However, we all can’t work at Facebook. What about the people that work in the local café or bank? Is their grief any less real?”

Statutory bereavement leave is common across Europe and around the world; however bereavement leave in Ireland is a discretionary leave, and here is no statutory obligation to provide it.

Many companies do offer up to three days paid leave for the death of close family members, and some companies provide more than this.

A close family member is usually defined as a spouse or civil partner, daughter, son, parent, sister or brother and may include grandparents or in laws.

In the event of death of grandparents, in laws, aunt or uncle one day may be granted.

Any leave the employee will be entitled to will generally depend on what is set out in their Contract of Employment or Employee Handbook. However, leave can also be determined by what is deemed to be custom and practice within the Company.  If employees have been given additional paid time off for bereavement in the past, it will be considered unfair not to give this time off to another employee, so the policy the Company has in place on Bereavement Leave should be applied consistently.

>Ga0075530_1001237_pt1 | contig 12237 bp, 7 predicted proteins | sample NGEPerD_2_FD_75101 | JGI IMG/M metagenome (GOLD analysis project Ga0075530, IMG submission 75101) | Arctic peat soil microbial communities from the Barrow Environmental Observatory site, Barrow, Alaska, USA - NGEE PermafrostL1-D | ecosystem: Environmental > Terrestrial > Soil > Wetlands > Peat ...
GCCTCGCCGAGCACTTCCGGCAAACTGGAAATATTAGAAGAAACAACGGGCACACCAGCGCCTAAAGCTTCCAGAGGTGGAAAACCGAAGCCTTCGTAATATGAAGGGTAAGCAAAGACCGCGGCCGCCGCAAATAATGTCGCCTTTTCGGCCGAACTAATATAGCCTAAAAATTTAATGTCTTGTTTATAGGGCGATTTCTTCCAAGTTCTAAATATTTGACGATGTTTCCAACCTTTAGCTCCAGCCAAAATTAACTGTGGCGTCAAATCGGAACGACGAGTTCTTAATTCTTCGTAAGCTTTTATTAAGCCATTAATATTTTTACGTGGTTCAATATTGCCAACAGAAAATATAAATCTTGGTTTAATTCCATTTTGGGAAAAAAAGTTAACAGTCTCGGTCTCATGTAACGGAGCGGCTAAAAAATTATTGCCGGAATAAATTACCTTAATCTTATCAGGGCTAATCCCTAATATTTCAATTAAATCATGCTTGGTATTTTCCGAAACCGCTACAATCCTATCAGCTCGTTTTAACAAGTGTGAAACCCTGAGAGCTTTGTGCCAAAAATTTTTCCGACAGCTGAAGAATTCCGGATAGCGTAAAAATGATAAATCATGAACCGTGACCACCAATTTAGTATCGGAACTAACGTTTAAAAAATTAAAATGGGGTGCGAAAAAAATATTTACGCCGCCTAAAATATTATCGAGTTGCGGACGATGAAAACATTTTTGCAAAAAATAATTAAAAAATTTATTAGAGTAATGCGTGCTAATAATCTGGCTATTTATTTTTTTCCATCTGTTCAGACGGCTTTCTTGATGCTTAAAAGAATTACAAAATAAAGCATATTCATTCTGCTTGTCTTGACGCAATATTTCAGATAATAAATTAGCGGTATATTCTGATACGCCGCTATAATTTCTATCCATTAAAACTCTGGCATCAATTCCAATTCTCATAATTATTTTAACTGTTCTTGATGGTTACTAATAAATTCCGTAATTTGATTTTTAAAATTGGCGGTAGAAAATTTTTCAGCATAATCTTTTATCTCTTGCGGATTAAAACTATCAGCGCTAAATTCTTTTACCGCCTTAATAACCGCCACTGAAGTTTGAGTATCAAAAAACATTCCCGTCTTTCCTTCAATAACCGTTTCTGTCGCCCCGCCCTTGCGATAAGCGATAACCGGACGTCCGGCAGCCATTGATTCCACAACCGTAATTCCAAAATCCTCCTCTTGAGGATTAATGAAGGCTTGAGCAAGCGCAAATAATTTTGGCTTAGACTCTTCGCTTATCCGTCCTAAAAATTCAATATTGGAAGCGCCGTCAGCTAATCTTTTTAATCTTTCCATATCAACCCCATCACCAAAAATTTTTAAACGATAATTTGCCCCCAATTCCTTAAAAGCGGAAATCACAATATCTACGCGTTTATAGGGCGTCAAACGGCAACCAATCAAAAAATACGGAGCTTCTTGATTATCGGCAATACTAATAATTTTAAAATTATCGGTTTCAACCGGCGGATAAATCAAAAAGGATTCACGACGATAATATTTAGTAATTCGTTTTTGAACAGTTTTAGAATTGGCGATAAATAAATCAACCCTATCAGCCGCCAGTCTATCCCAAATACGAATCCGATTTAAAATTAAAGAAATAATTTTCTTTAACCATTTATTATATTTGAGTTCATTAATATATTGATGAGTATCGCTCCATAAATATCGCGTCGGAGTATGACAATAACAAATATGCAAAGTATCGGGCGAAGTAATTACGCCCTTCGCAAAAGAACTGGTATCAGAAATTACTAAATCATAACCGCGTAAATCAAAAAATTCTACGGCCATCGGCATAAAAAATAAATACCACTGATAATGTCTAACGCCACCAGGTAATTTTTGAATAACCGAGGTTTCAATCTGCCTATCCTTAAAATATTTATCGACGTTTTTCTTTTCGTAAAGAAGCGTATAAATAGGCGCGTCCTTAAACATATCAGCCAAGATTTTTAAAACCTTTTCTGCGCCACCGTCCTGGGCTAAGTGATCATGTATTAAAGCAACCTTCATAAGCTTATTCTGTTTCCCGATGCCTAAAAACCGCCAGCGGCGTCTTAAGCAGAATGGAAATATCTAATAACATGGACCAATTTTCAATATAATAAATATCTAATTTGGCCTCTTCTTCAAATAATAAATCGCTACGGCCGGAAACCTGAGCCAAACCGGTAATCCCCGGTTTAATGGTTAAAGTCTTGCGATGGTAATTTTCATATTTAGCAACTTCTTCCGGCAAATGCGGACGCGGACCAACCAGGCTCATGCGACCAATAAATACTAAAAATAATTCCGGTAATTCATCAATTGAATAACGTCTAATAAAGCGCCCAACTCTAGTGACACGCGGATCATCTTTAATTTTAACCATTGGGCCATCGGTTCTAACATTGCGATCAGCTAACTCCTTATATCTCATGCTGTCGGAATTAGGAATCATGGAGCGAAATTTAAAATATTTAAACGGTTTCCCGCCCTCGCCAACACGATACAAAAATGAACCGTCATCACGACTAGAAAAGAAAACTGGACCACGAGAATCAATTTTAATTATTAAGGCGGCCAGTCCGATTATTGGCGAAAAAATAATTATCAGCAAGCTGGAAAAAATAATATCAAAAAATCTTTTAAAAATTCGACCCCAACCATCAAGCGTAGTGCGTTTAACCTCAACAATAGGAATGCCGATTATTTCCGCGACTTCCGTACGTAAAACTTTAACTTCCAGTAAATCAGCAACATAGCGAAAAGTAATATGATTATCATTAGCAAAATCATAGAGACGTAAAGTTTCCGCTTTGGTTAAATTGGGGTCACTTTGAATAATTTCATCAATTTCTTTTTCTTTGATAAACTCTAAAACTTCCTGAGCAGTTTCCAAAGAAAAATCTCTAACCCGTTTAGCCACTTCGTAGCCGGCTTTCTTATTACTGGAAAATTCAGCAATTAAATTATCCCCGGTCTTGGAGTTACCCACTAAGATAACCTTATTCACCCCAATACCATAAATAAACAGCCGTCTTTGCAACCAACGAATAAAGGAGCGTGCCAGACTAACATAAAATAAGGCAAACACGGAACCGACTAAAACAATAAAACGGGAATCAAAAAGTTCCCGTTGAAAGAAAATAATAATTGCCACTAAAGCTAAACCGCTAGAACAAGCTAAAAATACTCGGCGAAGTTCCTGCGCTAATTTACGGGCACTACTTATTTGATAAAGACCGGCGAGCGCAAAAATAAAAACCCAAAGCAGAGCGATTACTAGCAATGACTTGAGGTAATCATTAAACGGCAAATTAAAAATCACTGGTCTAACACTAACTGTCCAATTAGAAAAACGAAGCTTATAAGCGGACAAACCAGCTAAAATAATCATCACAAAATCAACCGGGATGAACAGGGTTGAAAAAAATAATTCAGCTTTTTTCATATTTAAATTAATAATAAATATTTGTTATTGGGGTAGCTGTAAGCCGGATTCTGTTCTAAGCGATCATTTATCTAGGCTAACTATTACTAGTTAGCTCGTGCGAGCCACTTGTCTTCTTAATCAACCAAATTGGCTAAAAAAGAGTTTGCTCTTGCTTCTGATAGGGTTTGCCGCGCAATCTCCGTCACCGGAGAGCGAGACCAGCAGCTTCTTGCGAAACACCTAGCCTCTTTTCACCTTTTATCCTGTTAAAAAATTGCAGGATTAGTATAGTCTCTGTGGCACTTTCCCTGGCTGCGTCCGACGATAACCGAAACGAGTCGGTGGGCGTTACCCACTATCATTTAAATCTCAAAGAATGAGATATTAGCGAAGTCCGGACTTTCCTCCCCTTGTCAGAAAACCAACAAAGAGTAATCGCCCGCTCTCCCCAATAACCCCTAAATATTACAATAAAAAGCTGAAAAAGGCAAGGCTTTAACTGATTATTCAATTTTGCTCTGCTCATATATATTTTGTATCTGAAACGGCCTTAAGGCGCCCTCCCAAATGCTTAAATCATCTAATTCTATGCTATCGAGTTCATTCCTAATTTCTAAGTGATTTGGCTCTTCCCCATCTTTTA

I would advise all companies to a have a policy on bereavement leave in place and have it outlined in the employee handbook.  

We all do not handle grief in the same manner, and employees need to be supported at this time.  From an employer point of view, bereavement leave makes good business sense.  An employer that wants to build staff morale, build employee engagement, promote workplace wellness and earn staff loyalty has got to put their staff first so they can garner rewards later.